Cooper said she has enjoyed organizing charity events and raising money for the Starkey Hearing Foundation, the main organization Delta Zeta supports.
“Our major event this semester is going to be Hoops for Hearing. It's going to be a basketball tournament. And so we'll sell tickets like that, and probably sell shirts, do a raffle, things like that, like a silent auction, maybe,” Cooper said.
Cooper is also section leader for the Pitt Band’s baton twirling team, the Golden Girls. She said she joined the team because she likes to show school spirit at games, and was a cheerleader in high school.
“I think the marching band has more to do with my passion for school spirit in general. I absolutely love attending sporting events and like having a reason to be there. And to be enthusiastic and to support the team,” Cooper said.
Jessica Potez, choreographer of the Golden Girls, was amazed by Cooper’s ability to juggle so many responsibilities. Potez said Cooper once went straight from an exam in her night class to a game to perform.
“Mandy went to her exam ready to go for the game. So then she could just focus on the exam. And then she got a ride and was at the field and didn't skip a beat,” Potez said. “Her ability to juggle all these different aspects of the thing she's involved with Pitt, I think, just shows how wonderful of an undergraduate student she surely is.”
Cooper and Potez both attended the Ruby Daugherty and Sherry School of Dance — an all-ages dance studio in South Park Township, located about 30 minutes south of Oakland. Through that connection, Cooper decided to audition for the Golden Girls. Cooper had already decided to attend Pitt because unlike other nursing schools, which make you reapply as a sophomore, Cooper could be directly admitted to the nursing school, and so she reached out to Potez about auditioning for the Golden Girls.
According to Potez, Cooper’s dedication allowed her to quickly rise up the ranks after making it onto the team.
“She just has been such a smart learner and engaged and became very involved right away,” Potez said. “Becoming a squad leader, as a sophomore and then becoming a section leader as a junior is quite an accomplishment because typically, those leadership roles are things you see in the later years of your undergraduate career.”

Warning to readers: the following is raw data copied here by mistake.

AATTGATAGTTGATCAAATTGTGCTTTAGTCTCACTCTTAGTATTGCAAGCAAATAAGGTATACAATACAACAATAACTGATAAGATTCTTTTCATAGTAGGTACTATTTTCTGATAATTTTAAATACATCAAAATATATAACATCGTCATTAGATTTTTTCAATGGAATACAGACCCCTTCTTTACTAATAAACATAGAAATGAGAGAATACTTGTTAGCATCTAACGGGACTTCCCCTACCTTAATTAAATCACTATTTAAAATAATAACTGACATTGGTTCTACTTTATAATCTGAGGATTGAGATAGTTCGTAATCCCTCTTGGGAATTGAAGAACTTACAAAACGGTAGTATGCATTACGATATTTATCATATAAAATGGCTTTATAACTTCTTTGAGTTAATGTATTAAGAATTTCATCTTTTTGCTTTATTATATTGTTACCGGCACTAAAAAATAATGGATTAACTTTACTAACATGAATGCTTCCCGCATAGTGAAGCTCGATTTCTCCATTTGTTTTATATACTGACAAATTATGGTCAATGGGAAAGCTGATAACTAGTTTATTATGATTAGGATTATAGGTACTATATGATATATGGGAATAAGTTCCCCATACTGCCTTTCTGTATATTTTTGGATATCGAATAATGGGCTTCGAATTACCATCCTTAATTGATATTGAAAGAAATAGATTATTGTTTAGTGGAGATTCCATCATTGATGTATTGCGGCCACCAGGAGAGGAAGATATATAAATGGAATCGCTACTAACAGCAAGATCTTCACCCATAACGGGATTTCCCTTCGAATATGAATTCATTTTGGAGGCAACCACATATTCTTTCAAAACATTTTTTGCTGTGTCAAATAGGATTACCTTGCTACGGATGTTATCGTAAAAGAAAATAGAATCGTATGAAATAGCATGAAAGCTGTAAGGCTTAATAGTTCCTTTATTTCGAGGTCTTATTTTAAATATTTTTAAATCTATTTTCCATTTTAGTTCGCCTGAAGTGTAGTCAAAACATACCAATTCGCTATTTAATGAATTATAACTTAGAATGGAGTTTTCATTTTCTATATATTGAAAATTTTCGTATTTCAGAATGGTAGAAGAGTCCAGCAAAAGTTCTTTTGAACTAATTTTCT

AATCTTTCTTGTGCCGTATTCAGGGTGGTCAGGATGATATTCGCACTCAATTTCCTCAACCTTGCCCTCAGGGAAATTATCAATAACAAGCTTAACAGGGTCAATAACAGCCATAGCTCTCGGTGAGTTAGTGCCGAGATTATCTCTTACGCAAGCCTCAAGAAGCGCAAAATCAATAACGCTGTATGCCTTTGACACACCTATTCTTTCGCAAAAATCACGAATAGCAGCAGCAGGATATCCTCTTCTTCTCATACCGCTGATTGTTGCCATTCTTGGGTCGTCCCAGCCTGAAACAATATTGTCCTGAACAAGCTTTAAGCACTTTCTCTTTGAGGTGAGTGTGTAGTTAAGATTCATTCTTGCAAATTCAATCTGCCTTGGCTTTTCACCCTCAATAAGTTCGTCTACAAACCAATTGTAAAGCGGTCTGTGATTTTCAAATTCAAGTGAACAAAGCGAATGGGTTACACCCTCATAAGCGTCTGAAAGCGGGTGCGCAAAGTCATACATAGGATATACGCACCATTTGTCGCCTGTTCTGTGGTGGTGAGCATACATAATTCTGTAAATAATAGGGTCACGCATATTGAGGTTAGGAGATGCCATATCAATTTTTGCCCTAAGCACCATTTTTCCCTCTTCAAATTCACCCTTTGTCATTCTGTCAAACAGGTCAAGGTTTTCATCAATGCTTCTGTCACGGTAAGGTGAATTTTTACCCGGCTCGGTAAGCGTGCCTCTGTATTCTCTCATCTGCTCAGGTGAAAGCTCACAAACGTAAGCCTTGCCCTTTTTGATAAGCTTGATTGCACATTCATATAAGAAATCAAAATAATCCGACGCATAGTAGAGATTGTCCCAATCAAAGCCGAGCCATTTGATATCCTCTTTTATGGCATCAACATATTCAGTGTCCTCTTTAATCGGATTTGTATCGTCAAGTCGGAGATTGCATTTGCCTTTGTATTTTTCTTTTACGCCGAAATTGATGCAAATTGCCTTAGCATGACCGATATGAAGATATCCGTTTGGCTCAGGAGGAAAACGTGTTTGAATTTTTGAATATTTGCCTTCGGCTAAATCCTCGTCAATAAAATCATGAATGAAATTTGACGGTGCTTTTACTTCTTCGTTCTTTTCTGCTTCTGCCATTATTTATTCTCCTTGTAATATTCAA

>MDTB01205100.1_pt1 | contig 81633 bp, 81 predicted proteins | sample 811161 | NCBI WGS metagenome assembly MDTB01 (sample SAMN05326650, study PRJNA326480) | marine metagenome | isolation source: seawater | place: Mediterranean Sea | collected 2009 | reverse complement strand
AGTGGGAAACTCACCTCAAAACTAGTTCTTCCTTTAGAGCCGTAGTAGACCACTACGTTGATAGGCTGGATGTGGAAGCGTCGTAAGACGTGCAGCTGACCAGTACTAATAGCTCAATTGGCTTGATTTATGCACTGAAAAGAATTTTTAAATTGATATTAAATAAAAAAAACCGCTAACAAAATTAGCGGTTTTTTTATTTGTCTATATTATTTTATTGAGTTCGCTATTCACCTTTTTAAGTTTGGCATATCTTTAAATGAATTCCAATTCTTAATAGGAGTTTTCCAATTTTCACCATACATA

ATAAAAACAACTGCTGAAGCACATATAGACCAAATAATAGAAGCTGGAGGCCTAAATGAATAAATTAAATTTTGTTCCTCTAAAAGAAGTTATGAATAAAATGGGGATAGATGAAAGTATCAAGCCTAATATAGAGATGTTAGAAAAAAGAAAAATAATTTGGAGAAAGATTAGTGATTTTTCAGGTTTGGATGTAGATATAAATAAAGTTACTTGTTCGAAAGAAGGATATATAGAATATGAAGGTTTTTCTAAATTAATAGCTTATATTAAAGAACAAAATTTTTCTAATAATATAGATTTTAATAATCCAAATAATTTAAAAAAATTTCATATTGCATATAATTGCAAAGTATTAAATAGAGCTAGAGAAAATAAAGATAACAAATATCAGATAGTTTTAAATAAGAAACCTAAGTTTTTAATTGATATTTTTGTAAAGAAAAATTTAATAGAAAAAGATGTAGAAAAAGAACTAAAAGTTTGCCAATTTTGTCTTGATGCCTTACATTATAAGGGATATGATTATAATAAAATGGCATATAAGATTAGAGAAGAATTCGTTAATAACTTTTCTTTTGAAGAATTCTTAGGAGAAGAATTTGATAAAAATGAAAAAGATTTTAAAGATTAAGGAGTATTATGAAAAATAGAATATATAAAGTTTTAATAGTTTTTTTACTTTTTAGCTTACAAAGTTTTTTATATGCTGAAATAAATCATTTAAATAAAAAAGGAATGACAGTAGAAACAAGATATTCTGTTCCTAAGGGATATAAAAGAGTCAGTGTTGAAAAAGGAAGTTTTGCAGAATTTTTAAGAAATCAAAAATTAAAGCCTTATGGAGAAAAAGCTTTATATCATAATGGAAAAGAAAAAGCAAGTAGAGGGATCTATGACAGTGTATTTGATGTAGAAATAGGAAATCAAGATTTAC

One of Cooper’s favorite memories as a Golden Girl was attending last fall’s ACC Championship game against Wake Forest.
“The whole game was super nerve-wracking. And the Wake Forest student section was really really mean to us,” Cooper said. “And so it felt really satisfying to win in the end. And just in general, people always think Pitt fans don't travel well. But I thought that the representation at that game was awesome. The energy there was just like, super, super exciting.”
Cooper said she has many plans for after graduation, including potentially working as a nurse, getting a doctorate of Nursing Practice or going into mental health advocacy.
“Right now, I am still thinking about what I want to do. I have an internship coming up at UPMC Children's Hospital in their NICU. And I think I'd want to go into mental health — that area of care also needs a ton of advocacy and like reform,” Cooper said.“I also would love to eventually go back to school and get my DNP or become a nurse practitioner and continue with research, because I do like learning about different patient populations and how we can better serve them.”
Potez praised Cooper’s hard work and dedication, and said she has much potential moving forward due to her ability to handle so many tasks at once.
“She is someone you can always count on. She's the type of student you asked her to do something one time and it is done. She doesn't need reminders,” Potez said. “Being a young student, being in college, it's, you know, the first time you're truly on your own and adulting. So I think it's just great to see how well she's coming into her own and being able to accomplish so many great things.”